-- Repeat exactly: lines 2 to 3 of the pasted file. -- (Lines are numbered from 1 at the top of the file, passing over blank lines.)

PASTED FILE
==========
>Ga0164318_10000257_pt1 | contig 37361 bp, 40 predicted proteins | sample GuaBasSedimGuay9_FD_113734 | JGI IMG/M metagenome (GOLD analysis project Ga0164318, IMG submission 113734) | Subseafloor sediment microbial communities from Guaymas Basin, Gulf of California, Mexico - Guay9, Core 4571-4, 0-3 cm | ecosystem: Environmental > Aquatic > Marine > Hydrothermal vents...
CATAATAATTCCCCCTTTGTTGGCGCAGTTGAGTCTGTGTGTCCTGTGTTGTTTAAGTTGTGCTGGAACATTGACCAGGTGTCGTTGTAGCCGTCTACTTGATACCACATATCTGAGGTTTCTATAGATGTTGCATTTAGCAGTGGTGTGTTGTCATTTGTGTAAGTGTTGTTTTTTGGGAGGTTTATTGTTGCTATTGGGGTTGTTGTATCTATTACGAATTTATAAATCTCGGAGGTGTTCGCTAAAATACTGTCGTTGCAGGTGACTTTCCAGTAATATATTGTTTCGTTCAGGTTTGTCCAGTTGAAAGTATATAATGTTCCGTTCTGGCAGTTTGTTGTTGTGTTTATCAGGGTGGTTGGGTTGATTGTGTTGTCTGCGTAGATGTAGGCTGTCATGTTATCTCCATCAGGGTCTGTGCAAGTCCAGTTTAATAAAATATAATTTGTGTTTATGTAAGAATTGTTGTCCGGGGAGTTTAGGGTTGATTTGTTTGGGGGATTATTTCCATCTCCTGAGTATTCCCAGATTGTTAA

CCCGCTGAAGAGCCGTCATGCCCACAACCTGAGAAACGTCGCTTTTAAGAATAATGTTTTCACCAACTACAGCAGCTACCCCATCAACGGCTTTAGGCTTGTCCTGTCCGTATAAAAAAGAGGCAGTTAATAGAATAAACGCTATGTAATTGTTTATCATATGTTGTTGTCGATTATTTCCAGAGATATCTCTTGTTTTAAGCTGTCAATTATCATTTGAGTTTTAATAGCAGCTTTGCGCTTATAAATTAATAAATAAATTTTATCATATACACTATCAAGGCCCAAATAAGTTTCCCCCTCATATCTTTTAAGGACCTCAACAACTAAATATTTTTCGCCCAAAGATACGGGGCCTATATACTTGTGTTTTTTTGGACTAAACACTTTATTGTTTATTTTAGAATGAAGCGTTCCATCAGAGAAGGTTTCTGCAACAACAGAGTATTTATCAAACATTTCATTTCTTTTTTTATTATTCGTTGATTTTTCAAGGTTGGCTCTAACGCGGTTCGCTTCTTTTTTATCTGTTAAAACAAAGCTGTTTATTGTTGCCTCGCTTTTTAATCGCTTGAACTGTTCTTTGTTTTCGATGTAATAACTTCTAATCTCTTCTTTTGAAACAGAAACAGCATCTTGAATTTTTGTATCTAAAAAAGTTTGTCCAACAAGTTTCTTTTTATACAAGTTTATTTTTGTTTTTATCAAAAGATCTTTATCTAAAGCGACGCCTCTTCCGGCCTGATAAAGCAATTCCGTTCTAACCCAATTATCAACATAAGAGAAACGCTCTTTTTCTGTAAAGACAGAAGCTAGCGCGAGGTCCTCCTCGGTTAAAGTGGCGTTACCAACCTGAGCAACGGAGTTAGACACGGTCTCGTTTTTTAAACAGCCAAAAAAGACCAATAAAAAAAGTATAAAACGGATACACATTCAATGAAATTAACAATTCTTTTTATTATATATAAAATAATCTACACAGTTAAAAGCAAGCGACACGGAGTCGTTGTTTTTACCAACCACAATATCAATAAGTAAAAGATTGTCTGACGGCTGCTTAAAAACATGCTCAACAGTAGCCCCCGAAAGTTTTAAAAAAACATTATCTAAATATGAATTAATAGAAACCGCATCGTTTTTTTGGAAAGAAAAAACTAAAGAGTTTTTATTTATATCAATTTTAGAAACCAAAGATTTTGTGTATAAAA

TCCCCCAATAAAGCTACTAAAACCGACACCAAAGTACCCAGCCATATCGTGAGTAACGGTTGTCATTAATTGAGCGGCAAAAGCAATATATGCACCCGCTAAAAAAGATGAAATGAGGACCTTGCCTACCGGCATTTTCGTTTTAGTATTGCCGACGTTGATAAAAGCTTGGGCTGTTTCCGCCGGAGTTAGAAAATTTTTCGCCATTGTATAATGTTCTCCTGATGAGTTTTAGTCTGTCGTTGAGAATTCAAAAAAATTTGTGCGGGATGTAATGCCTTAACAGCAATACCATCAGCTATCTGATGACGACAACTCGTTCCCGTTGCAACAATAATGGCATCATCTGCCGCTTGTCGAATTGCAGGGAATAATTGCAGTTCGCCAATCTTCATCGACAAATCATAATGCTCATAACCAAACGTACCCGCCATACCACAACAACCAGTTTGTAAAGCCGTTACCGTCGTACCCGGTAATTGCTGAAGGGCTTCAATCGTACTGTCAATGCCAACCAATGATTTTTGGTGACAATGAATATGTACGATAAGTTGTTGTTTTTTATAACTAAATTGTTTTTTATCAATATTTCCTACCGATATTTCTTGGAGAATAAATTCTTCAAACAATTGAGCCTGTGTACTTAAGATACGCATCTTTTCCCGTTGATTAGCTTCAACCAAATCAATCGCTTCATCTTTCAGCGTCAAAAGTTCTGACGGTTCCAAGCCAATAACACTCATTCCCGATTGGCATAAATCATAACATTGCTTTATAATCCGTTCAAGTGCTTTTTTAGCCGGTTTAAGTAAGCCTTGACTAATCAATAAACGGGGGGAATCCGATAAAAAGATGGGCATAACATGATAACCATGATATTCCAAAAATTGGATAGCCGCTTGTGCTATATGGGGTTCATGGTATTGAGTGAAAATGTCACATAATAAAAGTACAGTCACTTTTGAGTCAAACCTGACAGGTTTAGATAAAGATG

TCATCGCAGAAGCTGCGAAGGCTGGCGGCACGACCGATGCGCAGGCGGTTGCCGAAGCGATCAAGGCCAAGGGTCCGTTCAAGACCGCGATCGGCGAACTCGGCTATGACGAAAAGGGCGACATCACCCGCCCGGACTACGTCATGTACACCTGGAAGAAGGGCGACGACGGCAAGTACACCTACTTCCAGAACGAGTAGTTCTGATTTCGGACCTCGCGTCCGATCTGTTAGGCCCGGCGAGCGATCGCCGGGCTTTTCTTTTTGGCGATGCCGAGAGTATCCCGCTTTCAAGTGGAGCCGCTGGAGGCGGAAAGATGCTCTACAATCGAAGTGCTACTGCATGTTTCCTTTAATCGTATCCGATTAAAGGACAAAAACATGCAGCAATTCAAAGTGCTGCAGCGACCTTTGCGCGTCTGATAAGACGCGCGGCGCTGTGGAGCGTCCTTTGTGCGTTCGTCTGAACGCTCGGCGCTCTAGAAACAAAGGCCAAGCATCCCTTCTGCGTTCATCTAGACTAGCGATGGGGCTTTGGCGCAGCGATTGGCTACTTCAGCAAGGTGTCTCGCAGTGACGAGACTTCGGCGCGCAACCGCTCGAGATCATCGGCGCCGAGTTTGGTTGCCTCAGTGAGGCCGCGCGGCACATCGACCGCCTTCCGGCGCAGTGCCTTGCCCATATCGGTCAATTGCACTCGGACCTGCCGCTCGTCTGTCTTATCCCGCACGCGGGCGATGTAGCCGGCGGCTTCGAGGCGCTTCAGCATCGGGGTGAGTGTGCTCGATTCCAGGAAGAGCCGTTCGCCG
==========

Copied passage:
CATAATAATTCCCCCTTTGTTGGCGCAGTTGAGTCTGTGTGTCCTGTGTTGTTTAAGTTGTGCTGGAACATTGACCAGGTGTCGTTGTAGCCGTCTACTTGATACCACATATCTGAGGTTTCTATAGATGTTGCATTTAGCAGTGGTGTGTTGTCATTTGTGTAAGTGTTGTTTTTTGGGAGGTTTATTGTTGCTATTGGGGTTGTTGTATCTATTACGAATTTATAAATCTCGGAGGTGTTCGCTAAAATACTGTCGTTGCAGGTGACTTTCCAGTAATATATTGTTTCGTTCAGGTTTGTCCAGTTGAAAGTATATAATGTTCCGTTCTGGCAGTTTGTTGTTGTGTTTATCAGGGTGGTTGGGTTGATTGTGTTGTCTGCGTAGATGTAGGCTGTCATGTTATCTCCATCAGGGTCTGTGCAAGTCCAGTTTAATAAAATATAATTTGTGTTTATGTAAGAATTGTTGTCCGGGGAGTTTAGGGTTGATTTGTTTGGGGGATTATTTCCATCTCCTGAGTATTCCCAGATTGTTAA

CCCGCTGAAGAGCCGTCATGCCCACAACCTGAGAAACGTCGCTTTTAAGAATAATGTTTTCACCAACTACAGCAGCTACCCCATCAACGGCTTTAGGCTTGTCCTGTCCGTATAAAAAAGAGGCAGTTAATAGAATAAACGCTATGTAATTGTTTATCATATGTTGTTGTCGATTATTTCCAGAGATATCTCTTGTTTTAAGCTGTCAATTATCATTTGAGTTTTAATAGCAGCTTTGCGCTTATAAATTAATAAATAAATTTTATCATATACACTATCAAGGCCCAAATAAGTTTCCCCCTCATATCTTTTAAGGACCTCAACAACTAAATATTTTTCGCCCAAAGATACGGGGCCTATATACTTGTGTTTTTTTGGACTAAACACTTTATTGTTTATTTTAGAATGAAGCGTTCCATCAGAGAAGGTTTCTGCAACAACAGAGTATTTATCAAACATTTCATTTCTTTTTTTATTATTCGTTGATTTTTCAAGGTTGGCTCTAACGCGGTTCGCTTCTTTTTTATCTGTTAAAACAAAGCTGTTTATTGTTGCCTCGCTTTTTAATCGCTTGAACTGTTCTTTGTTTTCGATGTAATAACTTCTAATCTCTTCTTTTGAAACAGAAACAGCATCTTGAATTTTTGTATCTAAAAAAGTTTGTCCAACAAGTTTCTTTTTATACAAGTTTATTTTTGTTTTTATCAAAAGATCTTTATCTAAAGCGACGCCTCTTCCGGCCTGATAAAGCAATTCCGTTCTAACCCAATTATCAACATAAGAGAAACGCTCTTTTTCTGTAAAGACAGAAGCTAGCGCGAGGTCCTCCTCGGTTAAAGTGGCGTTACCAACCTGAGCAACGGAGTTAGACACGGTCTCGTTTTTTAAACAGCCAAAAAAGACCAATAAAAAAAGTATAAAACGGATACACATTCAATGAAATTAACAATTCTTTTTATTATATATAAAATAATCTACACAGTTAAAAGCAAGCGACACGGAGTCGTTGTTTTTACCAACCACAATATCAATAAGTAAAAGATTGTCTGACGGCTGCTTAAAAACATGCTCAACAGTAGCCCCCGAAAGTTTTAAAAAAACATTATCTAAATATGAATTAATAGAAACCGCATCGTTTTTTTGGAAAGAAAAAACTAAAGAGTTTTTATTTATATCAATTTTAGAAACCAAAGATTTTGTGTATAAAA